Chapter 1

Childhood & Early Years


 
I was born in Norfolk, England in November 1947 and, while my childhood was not one of privilege, my sister Rose-Marie and I always felt loved and there was plenty of food on the table in our home.
 
Rose-Marie and me

Home was a farm, where my father was a farm labourer and in my early years, we lived in a tied cottage. 

My mother, Marie, however, did come from a privileged background.  While she was born to working-class parents, when she was nine my grandmother married a very successful engineer who worked in many interesting places around the world.  My mother spent her formative years in Argentina, South Africa, and France. She was trilingual, being fluent in English, French, and Spanish. 

My father Jim, on the other hand, was what we would have called ‘salt of the earth’ - a hardworking man capable of turning his hand to anything. Jim was born in South Wales and prior to meeting my mother, had travelled extensively. He had worked down the mines, had worked his way across to Australia as a stoker on a ship, and had sheared sheep. He had been a lumberjack in Canada and had served with the Canadian army during WWII in France. After the war, he came back to the UK to be joined later by my mother who had given up a secure and comfortable life in France and accepted the few amenities available in the hardworking environment of rural England, all for the sake of love, and to bring up Rose-Marie and me.

 


Me, Mum and Rose-Marie

Life in those days was not easy due to the post-World War II economy in England. Our furniture was homemade, mostly by my dad. Our dining table was an upside-down packing crate.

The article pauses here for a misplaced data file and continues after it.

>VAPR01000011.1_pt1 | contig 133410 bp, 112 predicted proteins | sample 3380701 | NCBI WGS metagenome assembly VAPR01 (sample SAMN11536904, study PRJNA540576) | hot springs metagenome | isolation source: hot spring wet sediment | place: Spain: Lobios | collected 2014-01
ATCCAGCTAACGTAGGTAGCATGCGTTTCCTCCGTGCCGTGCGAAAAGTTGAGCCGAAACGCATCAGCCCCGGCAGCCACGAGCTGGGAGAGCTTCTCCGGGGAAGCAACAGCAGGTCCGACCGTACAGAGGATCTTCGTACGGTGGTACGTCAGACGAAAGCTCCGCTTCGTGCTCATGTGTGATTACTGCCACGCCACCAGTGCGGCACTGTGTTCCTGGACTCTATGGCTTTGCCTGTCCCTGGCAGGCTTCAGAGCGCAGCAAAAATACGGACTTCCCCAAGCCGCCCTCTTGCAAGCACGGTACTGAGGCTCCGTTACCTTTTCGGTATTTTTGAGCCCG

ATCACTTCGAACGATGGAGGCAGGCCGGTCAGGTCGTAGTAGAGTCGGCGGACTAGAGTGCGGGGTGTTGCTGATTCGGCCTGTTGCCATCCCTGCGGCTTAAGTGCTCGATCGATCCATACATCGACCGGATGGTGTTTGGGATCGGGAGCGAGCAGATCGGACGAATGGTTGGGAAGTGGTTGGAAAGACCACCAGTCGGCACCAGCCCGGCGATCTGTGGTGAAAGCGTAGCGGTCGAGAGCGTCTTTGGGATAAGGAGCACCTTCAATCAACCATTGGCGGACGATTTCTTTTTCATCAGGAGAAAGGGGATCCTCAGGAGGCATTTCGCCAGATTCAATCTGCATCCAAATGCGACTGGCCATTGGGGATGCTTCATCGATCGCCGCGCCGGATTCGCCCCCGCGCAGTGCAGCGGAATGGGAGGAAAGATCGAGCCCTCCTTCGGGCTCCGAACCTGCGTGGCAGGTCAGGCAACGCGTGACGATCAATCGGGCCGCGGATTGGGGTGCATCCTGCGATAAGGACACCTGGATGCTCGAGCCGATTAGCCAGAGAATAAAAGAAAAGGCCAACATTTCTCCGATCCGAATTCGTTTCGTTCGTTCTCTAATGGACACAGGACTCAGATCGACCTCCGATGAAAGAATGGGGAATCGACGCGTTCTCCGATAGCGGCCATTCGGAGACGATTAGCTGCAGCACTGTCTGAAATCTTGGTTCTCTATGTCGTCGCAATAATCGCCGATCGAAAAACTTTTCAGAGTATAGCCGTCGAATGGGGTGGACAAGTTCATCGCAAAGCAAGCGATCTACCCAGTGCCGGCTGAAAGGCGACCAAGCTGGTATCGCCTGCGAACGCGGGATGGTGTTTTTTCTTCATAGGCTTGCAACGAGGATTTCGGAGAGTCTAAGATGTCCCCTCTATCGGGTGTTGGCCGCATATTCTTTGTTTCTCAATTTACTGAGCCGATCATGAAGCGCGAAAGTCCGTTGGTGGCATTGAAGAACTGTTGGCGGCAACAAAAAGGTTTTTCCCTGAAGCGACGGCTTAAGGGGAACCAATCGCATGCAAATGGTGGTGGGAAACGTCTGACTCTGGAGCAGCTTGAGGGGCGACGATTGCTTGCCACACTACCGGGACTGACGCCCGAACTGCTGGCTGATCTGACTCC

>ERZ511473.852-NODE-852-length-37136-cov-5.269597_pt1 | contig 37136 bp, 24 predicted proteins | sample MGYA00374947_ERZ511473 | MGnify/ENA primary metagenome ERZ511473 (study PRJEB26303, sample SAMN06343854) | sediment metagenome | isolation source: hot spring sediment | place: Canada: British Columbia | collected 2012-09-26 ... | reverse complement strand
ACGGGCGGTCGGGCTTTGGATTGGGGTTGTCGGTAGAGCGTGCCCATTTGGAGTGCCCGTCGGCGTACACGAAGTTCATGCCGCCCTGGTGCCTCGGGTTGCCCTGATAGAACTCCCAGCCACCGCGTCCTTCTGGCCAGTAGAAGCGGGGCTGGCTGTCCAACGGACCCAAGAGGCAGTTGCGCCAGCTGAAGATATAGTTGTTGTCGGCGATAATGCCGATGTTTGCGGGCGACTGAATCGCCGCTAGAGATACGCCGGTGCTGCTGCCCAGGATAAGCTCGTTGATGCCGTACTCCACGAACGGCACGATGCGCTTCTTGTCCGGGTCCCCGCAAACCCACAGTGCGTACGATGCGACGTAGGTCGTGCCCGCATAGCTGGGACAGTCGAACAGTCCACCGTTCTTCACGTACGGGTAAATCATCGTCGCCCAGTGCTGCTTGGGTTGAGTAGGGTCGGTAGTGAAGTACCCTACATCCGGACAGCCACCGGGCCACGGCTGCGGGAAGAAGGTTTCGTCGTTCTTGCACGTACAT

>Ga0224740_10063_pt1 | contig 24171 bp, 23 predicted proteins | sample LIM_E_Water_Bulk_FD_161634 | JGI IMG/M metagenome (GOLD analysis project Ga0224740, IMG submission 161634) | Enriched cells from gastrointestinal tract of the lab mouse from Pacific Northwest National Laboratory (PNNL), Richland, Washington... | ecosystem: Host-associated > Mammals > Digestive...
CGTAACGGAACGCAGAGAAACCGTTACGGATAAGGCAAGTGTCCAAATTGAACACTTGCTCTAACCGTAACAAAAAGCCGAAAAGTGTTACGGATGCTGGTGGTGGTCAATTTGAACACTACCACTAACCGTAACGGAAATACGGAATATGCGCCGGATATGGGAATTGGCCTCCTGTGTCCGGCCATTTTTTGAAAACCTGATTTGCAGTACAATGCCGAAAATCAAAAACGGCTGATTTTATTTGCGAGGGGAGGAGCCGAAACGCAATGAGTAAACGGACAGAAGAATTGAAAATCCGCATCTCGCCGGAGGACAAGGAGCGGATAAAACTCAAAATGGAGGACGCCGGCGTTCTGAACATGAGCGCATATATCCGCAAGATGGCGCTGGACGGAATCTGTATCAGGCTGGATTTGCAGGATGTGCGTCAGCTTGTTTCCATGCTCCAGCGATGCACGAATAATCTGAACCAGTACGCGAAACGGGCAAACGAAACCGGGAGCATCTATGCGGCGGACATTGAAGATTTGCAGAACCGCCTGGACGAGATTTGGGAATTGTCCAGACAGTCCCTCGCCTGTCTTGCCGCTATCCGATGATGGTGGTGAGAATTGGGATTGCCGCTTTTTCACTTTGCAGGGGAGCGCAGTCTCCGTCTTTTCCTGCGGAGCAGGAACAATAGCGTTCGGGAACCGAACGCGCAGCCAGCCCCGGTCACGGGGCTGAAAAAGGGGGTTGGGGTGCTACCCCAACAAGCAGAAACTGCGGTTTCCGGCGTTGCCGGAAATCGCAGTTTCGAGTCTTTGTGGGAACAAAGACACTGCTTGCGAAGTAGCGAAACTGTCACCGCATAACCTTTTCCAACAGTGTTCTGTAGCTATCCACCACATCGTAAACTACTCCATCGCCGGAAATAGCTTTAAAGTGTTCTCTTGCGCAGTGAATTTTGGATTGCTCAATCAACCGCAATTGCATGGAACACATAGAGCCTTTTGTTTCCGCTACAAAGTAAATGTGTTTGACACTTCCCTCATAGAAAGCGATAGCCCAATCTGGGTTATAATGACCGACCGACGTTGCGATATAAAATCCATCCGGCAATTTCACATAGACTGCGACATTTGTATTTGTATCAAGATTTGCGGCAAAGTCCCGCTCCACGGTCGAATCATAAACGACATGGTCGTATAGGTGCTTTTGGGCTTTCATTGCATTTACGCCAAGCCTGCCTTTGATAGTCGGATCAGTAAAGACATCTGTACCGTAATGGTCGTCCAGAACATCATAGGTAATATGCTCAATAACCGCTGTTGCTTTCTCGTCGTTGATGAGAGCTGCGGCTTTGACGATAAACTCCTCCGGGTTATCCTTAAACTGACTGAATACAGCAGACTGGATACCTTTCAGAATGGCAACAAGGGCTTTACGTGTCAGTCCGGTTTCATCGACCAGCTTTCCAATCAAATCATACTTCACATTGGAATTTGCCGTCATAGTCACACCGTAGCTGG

Living on a farm, I developed a strong work ethic from an early age, starting with beet singling, potato and strawberry picking. I also went bush beating for which I was paid ten shillings a day and a can of ginger beer. Life on the farm meant that I grew up fit and healthy, I walked everywhere as we lived outside of the village with no car. That alone was a great way to keep fit.

I have been lucky enough to have enjoyed good health throughout my life with the exception of the usual childhood illnesses such as chicken pox, measles and whooping cough, and the removal of my tonsils and adenoids.

Certain aspects of my childhood I remember well, such as getting dressed under the bedcovers because it was too cold to get out of bed and scraping the ice off the windows to see what the day outside was like. Our home had one source of heat --- a coal-burning fireplace in the living room.  Every morning, my dad would build a new fire, as it was not kept going overnight. It was my job to keep the coal scuttle in the house topped up.   I remember the “coal man” delivering bags of coal and lifting them off the back of his horse drawn cart and carry them into our “coal house” where he would empty the bags.  While he was doing that Rosemarie and I would feed the horse an apple taken from our orchard at the bottom of the garden.